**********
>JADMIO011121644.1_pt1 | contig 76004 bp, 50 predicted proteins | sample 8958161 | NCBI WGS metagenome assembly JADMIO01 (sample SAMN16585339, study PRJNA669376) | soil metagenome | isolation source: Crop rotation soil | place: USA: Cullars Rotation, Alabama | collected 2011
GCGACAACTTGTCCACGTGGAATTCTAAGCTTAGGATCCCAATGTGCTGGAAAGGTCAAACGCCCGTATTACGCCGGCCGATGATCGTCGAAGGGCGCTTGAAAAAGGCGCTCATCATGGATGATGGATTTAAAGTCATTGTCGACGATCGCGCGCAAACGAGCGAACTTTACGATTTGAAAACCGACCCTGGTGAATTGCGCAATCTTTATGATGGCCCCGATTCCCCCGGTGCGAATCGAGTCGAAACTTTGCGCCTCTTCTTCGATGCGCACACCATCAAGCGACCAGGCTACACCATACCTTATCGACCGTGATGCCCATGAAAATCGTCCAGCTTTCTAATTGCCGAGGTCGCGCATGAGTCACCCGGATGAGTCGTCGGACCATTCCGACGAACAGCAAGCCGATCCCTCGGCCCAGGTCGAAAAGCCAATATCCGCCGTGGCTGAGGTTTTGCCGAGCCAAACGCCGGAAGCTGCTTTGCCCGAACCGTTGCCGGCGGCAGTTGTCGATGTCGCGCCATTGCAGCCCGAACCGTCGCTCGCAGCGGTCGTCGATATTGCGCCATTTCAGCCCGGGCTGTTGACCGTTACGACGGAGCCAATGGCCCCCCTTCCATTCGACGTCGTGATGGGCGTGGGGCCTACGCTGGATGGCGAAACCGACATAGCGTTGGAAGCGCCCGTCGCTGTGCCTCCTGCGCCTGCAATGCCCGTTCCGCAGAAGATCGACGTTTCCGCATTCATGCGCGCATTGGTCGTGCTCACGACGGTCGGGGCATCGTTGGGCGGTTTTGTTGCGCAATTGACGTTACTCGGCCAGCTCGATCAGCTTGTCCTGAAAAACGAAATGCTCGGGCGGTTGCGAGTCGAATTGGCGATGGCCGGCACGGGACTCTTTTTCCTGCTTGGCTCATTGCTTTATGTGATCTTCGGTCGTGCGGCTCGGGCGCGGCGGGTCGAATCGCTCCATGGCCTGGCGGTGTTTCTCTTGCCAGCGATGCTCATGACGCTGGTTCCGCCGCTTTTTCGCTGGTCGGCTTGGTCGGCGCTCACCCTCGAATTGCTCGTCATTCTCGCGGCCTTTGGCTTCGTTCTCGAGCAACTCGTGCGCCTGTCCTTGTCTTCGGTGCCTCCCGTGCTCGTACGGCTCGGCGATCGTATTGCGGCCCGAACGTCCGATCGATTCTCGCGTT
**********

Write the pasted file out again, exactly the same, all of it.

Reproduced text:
>JADMIO011121644.1_pt1 | contig 76004 bp, 50 predicted proteins | sample 8958161 | NCBI WGS metagenome assembly JADMIO01 (sample SAMN16585339, study PRJNA669376) | soil metagenome | isolation source: Crop rotation soil | place: USA: Cullars Rotation, Alabama | collected 2011
GCGACAACTTGTCCACGTGGAATTCTAAGCTTAGGATCCCAATGTGCTGGAAAGGTCAAACGCCCGTATTACGCCGGCCGATGATCGTCGAAGGGCGCTTGAAAAAGGCGCTCATCATGGATGATGGATTTAAAGTCATTGTCGACGATCGCGCGCAAACGAGCGAACTTTACGATTTGAAAACCGACCCTGGTGAATTGCGCAATCTTTATGATGGCCCCGATTCCCCCGGTGCGAATCGAGTCGAAACTTTGCGCCTCTTCTTCGATGCGCACACCATCAAGCGACCAGGCTACACCATACCTTATCGACCGTGATGCCCATGAAAATCGTCCAGCTTTCTAATTGCCGAGGTCGCGCATGAGTCACCCGGATGAGTCGTCGGACCATTCCGACGAACAGCAAGCCGATCCCTCGGCCCAGGTCGAAAAGCCAATATCCGCCGTGGCTGAGGTTTTGCCGAGCCAAACGCCGGAAGCTGCTTTGCCCGAACCGTTGCCGGCGGCAGTTGTCGATGTCGCGCCATTGCAGCCCGAACCGTCGCTCGCAGCGGTCGTCGATATTGCGCCATTTCAGCCCGGGCTGTTGACCGTTACGACGGAGCCAATGGCCCCCCTTCCATTCGACGTCGTGATGGGCGTGGGGCCTACGCTGGATGGCGAAACCGACATAGCGTTGGAAGCGCCCGTCGCTGTGCCTCCTGCGCCTGCAATGCCCGTTCCGCAGAAGATCGACGTTTCCGCATTCATGCGCGCATTGGTCGTGCTCACGACGGTCGGGGCATCGTTGGGCGGTTTTGTTGCGCAATTGACGTTACTCGGCCAGCTCGATCAGCTTGTCCTGAAAAACGAAATGCTCGGGCGGTTGCGAGTCGAATTGGCGATGGCCGGCACGGGACTCTTTTTCCTGCTTGGCTCATTGCTTTATGTGATCTTCGGTCGTGCGGCTCGGGCGCGGCGGGTCGAATCGCTCCATGGCCTGGCGGTGTTTCTCTTGCCAGCGATGCTCATGACGCTGGTTCCGCCGCTTTTTCGCTGGTCGGCTTGGTCGGCGCTCACCCTCGAATTGCTCGTCATTCTCGCGGCCTTTGGCTTCGTTCTCGAGCAACTCGTGCGCCTGTCCTTGTCTTCGGTGCCTCCCGTGCTCGTACGGCTCGGCGATCGTATTGCGGCCCGAACGTCCGATCGATTCTCGCGTT